The raw material slurry usually comprises from 40 to 90% by weight of the ceramic powder raw material, from 2 to 30% by weight of the binder and from 10 to 60% by weight of the solvent. Optionally, from 0.5 to 8% by weight of a plasticizer and from 0.1 to 2.0% by weight of a dispersing agent may be added thereto. If the ceramic powder raw material is less than 40% by weight, it becomes difficult to obtain a dense sintered product after the sintering. On the other hand, if the ceramic powder raw material exceeds 90% by weight, it becomes difficult to obtain a satisfactory shaped product. The plasticizer to be used may be a phthalic acid ester such as dibutyl phthalate or dioctyl phthalate in the case where the polyvinyl butylal is used as the binder, and it may be glycerin or ethylene glycol in the case where polyvinyl alcohol is used as the binder. However, the plasticizer is not limited to such specific examples.
The amount of the solvent to be used for the preparation of the slurry is properly determined to adjust the viscosity of the slurry. The amount of the solvent is usually determined to bring the viscosity within a range of from 100 to 10,000 cps, since molding can be conducted if the viscosity is within this range.
The slurry thus prepared is discharged from an outlet to bring it in contact with the solidifying liquid. The manner of the contact is properly selected depending upon the desired shape of the molded product. For example, in order to obtain a fiber-like product, the slurry may be extruded from a monofilament nozzle hole of e.g. an injector or from a spinneret for mutifilaments. Also in the case of a sheet-like product, it is possible to extrude the slurry from an extrusion head having a desired shape. However, it is preferred that the slurry is dropped from an injector or overflown over an overflow edge to permit it spread on the surface of the solidifying liquid by the surface tension, whereby a uniform thin film-like ceramic green body can be obtained.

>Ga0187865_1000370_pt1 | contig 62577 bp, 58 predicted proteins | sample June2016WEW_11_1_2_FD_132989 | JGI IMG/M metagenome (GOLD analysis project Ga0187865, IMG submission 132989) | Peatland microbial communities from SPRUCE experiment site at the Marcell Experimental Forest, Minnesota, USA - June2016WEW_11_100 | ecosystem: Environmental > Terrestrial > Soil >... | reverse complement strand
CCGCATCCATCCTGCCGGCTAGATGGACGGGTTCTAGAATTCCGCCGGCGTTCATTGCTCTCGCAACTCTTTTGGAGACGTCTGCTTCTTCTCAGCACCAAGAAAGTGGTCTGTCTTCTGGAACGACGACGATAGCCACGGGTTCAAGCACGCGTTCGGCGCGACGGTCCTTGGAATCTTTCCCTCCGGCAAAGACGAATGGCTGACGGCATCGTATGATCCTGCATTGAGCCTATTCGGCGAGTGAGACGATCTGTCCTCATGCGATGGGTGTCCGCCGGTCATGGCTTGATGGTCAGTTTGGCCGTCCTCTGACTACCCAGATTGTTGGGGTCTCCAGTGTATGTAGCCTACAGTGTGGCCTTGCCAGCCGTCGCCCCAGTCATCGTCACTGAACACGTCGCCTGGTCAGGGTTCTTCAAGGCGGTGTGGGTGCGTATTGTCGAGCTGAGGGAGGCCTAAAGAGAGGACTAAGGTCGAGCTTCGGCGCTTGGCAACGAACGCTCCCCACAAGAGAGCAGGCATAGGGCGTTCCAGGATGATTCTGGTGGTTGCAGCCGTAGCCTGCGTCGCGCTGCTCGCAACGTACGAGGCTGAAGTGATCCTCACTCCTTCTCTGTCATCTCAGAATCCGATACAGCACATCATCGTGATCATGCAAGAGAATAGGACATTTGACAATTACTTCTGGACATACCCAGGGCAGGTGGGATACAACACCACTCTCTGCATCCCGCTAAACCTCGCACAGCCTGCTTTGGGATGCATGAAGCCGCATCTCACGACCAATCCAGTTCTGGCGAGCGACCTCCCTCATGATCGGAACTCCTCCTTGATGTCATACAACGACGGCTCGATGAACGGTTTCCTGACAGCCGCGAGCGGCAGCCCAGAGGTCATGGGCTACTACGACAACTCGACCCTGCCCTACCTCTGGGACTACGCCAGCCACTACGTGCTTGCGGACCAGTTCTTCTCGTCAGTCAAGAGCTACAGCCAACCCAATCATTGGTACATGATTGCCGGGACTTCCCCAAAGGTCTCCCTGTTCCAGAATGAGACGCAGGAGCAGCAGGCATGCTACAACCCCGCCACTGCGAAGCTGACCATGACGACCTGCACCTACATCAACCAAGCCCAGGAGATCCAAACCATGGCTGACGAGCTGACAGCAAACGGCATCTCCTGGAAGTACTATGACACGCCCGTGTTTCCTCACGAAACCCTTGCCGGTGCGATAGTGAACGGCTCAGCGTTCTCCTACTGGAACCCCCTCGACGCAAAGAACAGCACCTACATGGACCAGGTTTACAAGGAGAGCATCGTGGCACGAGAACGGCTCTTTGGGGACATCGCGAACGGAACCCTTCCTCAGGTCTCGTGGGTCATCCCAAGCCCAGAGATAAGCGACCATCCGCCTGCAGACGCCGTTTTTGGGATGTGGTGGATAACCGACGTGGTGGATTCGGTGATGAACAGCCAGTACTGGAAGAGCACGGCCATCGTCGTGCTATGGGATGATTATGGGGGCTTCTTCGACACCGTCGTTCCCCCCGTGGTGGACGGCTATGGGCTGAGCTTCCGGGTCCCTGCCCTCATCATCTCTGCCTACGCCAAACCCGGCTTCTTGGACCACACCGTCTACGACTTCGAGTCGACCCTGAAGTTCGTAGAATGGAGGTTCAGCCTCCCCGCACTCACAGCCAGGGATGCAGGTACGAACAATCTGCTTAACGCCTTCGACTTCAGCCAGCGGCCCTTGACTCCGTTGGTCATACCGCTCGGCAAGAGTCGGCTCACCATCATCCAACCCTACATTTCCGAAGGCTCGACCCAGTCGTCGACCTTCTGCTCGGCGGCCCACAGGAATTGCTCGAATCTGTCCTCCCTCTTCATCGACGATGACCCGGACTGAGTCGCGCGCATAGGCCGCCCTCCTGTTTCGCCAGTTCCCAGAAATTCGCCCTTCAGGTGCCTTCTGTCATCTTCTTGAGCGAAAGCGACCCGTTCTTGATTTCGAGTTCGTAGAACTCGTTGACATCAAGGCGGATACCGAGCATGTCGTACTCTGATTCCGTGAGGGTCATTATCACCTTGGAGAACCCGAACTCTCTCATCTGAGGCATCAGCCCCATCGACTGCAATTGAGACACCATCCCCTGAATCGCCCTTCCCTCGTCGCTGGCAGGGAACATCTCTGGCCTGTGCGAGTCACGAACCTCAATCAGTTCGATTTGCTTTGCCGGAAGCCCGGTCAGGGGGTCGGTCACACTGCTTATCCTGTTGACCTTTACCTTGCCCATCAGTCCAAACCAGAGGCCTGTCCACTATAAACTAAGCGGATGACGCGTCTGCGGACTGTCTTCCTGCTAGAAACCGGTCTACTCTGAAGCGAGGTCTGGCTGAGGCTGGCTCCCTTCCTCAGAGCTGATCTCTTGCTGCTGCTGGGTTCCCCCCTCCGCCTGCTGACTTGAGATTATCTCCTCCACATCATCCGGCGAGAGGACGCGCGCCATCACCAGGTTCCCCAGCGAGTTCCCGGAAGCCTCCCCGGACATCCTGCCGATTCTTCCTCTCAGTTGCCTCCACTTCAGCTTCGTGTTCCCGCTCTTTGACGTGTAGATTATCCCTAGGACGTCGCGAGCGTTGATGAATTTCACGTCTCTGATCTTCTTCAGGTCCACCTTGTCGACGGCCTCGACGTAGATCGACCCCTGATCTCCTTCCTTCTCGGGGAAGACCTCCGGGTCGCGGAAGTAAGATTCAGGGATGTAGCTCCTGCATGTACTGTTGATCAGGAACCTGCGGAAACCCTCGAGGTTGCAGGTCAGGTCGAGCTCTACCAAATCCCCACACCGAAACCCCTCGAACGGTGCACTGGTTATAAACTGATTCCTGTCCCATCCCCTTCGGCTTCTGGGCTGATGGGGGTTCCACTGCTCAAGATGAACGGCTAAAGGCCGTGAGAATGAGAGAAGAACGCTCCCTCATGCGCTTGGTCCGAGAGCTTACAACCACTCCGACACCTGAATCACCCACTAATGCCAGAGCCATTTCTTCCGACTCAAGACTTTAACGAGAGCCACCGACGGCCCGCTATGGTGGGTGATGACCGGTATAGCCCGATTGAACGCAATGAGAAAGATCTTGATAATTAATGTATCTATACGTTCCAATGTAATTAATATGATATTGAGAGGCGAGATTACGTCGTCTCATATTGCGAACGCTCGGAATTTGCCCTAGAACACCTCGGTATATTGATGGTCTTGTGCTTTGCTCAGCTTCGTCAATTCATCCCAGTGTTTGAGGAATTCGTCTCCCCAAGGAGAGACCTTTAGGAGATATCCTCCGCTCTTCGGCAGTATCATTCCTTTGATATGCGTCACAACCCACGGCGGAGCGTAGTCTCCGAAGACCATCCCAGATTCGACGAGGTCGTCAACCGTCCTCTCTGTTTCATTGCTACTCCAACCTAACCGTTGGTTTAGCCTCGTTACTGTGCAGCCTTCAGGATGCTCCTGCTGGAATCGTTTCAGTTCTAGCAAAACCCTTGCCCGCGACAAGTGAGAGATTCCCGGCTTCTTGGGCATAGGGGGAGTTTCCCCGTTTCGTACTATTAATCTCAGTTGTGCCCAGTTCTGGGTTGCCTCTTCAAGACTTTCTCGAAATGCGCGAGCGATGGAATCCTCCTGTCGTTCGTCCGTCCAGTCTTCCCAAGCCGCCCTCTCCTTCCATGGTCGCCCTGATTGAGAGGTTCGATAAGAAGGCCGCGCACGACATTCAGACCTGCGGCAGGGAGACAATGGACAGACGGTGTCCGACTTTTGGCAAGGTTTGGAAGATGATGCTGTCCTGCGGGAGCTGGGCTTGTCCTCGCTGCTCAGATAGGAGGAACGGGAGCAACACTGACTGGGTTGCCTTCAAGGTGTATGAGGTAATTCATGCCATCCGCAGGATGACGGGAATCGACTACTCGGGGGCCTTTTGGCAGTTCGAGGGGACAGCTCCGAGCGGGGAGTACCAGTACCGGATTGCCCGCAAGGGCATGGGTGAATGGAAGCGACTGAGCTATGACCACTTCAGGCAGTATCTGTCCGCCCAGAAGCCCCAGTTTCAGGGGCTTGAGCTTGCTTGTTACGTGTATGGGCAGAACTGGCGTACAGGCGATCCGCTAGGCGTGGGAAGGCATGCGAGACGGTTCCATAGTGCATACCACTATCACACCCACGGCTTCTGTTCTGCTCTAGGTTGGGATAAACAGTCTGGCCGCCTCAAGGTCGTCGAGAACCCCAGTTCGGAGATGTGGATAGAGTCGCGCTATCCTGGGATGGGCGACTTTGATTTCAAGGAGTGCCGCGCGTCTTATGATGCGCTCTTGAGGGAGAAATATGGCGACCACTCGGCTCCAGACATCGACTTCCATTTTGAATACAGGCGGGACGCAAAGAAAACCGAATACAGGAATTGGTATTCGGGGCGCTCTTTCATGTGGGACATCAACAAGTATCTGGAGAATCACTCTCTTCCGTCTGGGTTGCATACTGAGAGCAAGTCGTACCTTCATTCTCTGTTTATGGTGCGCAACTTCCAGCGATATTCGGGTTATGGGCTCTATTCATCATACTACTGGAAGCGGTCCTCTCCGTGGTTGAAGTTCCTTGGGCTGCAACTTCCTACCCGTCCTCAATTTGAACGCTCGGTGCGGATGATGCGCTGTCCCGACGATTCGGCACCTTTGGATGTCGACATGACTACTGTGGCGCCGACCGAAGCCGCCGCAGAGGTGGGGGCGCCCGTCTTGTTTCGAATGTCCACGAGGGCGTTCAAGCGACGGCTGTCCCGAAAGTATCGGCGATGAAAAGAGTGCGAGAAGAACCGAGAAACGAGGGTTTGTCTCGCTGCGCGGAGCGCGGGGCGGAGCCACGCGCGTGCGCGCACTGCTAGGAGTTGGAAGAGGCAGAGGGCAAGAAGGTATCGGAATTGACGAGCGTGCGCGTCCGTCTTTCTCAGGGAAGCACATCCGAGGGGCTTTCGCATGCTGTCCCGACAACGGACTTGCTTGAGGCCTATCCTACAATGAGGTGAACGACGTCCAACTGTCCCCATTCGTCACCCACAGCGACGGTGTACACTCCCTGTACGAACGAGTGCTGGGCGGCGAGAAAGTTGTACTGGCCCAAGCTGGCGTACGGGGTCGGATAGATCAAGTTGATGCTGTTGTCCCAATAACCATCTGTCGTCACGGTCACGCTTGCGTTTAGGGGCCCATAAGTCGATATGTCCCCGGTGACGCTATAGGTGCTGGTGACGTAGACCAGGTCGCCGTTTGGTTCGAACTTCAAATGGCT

Specifically, for instance, the extrusion of the raw material slurry into a fiber form under stretching can be conducted, for example by the apparatus diagrammatically illustrated in FIG. 1, although there is no particular restriction as to the molding method. In this apparatus, from an orifice 2 of an extruder 1 such as an injector, the raw material slurry is extruded into the solidifying liquid 3. The extruded slurry 4 passes through the solidifying liquid 3 while being stretched by a wind-up machine 4 provided in or out of the solidifying liquid, whereby the solvent in the slurry 4 is dissolved and absorbed in the solidifying liquid 3, whereupon the slurry solidifies and finally wound up by the wind-up machine 5. The fiber diameter of the fiber-like shaped product is determined by the size of the orifice, the extrusion rate and the winding-up rate, and the respective conditions are adjusted depending upon the desired fiber diameter.
When a sheet is to be obtained by spreading the raw material slurry on the surface of the solidifying liquid, the following method may be employed. For instance, the raw material slurry is dropped directly on the solidifying liquid by means of e.g. an injector, or the slurry is dropped inbetween a pair of divider rods movable in contact with the surface of the solidifying liquid and the space between the divider rods are adjusted so that the slurry is spread on the solidifying liquid to have a predetermined surface area or thickness (see e.g. Japanese Unexamined patent Publication No. 41958/1975). The thickness of the green sheet may be controlled by the spreading surface area and the spreading speed. There is a general tendency that the higher the spreading speed, the thinner the resulting sheet. The slurry solidifies as the solvent in the slurry diffuses into air or into the solidifying liquid during or after the slurry is spread on the surface of the solidifying liquid.